Regulatory Focus™ > News Articles > RAC-exam Prep Webcast Presenters Give Advice for RAC Exam Takers

RAC-exam Prep Webcast Presenters Give Advice for RAC Exam Takers

Posted 25 July 2013 | By Zachary Brousseau

Passing the Regulatory Affairs Certification (RAC) exam can be a significant milestone in your regulatory career. The RAC is the only post-academic professional certification specifically for healthcare product regulatory professionals, and in the 22 years since it was first introduced, it has developed a reputation as a respected and important credential in the field.

Why Get the RAC?

While regulatory experience is almost certainly the most important factor employers, clients and regulators will look at in assessing your competence, having "RAC" after your name certainly doesn't hurt, and it signals that you have the essential knowledge and critical thinking skills required. RAPS' research also shows the credential is correlated with higher salaries, and many RAC-credentialed professionals will tell you the positive impact it has had on their careers.

Getting Ready for the Exam

Once you have decided to pursue the RAC, you will need to plan your exam preparation strategy. Just as there is no one unified career trajectory in regulatory, likewise there is no one right way to prepare for the RAC exam. Your preparation will largely depend on your regulatory experience, and on which of the four different RAC exams-US, EU, Canada or Global-you plan to take.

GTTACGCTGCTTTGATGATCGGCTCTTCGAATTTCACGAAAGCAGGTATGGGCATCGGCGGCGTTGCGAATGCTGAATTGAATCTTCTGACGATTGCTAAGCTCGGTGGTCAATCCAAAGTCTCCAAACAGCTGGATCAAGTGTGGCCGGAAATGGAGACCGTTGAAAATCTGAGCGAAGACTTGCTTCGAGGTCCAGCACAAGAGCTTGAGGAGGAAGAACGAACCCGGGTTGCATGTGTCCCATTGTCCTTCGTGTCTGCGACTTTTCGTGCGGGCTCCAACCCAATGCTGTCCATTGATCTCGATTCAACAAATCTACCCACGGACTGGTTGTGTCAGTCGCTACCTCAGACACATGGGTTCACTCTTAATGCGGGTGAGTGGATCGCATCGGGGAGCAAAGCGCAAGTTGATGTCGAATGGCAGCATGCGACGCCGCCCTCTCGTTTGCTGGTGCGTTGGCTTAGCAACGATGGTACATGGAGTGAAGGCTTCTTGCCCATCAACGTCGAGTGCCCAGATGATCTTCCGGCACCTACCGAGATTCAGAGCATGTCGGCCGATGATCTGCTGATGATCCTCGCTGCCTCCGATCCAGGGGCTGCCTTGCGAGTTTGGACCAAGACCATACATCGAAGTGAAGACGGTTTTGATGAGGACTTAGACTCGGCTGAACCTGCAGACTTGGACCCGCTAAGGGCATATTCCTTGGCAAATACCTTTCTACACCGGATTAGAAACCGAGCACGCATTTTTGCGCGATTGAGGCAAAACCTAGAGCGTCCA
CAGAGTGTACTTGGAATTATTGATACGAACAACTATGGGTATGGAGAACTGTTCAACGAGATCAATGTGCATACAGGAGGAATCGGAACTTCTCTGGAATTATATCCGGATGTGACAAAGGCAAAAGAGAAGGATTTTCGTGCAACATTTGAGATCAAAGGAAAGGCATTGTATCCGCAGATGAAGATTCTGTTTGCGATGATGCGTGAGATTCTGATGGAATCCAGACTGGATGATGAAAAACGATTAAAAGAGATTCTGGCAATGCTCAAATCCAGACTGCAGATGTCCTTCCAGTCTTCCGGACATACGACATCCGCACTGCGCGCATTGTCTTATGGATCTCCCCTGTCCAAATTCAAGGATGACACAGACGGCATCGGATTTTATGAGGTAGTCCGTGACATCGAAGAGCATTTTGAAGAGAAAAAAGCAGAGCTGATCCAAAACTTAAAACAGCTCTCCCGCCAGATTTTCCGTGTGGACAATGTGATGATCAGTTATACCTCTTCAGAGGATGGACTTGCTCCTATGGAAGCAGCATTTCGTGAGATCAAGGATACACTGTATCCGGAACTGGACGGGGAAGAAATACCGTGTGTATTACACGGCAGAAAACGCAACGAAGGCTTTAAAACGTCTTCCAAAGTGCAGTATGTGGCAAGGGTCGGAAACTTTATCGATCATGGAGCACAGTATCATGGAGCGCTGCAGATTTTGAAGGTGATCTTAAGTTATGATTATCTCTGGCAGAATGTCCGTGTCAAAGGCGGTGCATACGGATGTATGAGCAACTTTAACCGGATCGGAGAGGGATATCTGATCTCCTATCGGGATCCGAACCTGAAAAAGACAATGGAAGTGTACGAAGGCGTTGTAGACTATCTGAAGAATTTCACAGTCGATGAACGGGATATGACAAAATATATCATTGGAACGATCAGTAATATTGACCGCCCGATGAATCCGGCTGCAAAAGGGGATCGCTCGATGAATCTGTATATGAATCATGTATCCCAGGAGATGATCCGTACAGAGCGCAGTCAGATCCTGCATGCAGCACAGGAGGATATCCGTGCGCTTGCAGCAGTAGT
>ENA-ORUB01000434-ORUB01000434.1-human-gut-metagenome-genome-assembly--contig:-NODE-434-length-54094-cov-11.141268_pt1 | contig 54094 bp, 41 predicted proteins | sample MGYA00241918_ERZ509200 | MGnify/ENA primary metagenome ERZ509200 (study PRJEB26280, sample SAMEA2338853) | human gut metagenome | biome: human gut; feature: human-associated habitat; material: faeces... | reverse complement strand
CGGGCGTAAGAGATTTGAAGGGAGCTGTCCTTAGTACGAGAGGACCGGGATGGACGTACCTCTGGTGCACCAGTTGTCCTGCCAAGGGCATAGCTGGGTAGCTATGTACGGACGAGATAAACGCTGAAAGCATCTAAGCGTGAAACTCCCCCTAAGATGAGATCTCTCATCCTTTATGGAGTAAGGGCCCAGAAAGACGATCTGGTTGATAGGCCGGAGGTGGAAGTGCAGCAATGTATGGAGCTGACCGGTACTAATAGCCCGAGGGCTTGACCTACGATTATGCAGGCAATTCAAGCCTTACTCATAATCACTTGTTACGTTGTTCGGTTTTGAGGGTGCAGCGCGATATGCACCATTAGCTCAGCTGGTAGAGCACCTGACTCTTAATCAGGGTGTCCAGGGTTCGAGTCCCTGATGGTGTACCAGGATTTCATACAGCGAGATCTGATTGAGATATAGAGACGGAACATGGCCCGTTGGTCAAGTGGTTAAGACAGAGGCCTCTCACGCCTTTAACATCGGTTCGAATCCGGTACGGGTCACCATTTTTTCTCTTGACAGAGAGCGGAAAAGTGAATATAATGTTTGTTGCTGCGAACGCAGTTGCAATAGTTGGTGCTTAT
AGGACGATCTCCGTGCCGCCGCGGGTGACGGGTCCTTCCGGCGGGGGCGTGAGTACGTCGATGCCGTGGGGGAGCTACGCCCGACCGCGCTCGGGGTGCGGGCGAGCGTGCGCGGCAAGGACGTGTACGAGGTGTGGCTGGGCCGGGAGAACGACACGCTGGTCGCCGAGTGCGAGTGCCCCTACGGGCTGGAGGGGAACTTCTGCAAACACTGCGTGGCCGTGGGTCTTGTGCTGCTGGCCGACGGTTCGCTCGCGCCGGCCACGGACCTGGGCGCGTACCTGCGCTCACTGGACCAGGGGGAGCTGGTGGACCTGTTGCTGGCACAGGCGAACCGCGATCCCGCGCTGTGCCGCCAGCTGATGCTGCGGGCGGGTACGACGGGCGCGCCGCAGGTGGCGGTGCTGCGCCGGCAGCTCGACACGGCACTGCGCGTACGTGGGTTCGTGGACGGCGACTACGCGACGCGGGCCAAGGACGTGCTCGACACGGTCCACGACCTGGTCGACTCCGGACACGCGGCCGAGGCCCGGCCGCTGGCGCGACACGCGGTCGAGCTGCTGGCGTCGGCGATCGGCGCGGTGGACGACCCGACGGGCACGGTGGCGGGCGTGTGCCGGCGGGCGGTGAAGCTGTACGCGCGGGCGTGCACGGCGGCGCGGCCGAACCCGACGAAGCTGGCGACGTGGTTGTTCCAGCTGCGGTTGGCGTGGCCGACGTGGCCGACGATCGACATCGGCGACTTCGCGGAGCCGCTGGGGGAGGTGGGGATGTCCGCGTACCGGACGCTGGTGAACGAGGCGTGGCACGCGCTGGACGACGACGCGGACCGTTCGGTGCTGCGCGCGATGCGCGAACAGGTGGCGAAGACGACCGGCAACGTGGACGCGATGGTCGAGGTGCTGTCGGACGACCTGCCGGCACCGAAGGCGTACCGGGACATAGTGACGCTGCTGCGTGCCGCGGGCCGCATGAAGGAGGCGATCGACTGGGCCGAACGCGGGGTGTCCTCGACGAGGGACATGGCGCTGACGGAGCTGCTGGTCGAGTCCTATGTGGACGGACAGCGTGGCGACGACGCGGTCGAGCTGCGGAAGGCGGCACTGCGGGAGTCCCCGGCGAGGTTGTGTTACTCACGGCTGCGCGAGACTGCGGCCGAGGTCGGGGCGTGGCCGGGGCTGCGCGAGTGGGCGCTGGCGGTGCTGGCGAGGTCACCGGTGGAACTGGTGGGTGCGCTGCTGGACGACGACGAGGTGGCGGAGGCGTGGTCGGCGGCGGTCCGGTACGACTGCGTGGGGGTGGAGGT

The Regulatory Affairs Professionals Society (RAPS) is offering three new RAC exam preparation webcast series-for the US, EU and Global exams. The first of these, the RAC (US) Exam Preparation Series-A Three-Part Series, begins 31 July 2013. The US series will cover medical devices, pharmaceuticals and biologics in three separate live webcasts.

The presenters for this series include Mark Kramer, president, Regulatory Strategies Inc., Fox Point, WI; Karen Metcalfe, RAC, associate director, regulatory affairs, DynPort Vaccine Company LLC, Frederick, MD; Erin Oliver, MS, MBA, RAC, director, regulatory affairs, GSK Consumer Healthcare, Parsippany, NJ; and Kathryn Riling, MS, RAC, regulatory affairs specialist, DynPort. Regulatory Focus recently asked Kramer, Metcalf, Oliver and Riling about how to prepare for the RAC (US) exam.

Experience Matters, But So Does Preparation

The RAC exams are experience-based and recommended for those with three-to-five years in the regulatory profession. "I think professional experience is a tremendous asset when preparing for the RAC exam. So much valuable knowledge is gained through professional experience that is not necessarily 'textbook' taught," says Riling, who attained her RAC in 2008.

However, if you are an experienced regulatory pro, don't assume you're all set to pass the exam. "Even a very experienced regulatory professional can't just show up for the exam without preparing for it and expect to do well," says Kramer, who also earned his RAC in 2008, after spending most of his career at the US Food and Drug Administration (FDA). "Initiate reading and studying several months before the exam," recommends Metcalfe, who earned her RAC in 2011. "There is a great deal of information to learn."

"Treat your RAC prep like the high-value project it is and use your strategic project management skills," says Oliver, who first earned her RAC (US) in 2005 and took the exam again in 2012. "Start early, have clear study objectives in mind, identify your resource needs and follow a thoughtful, methodical process."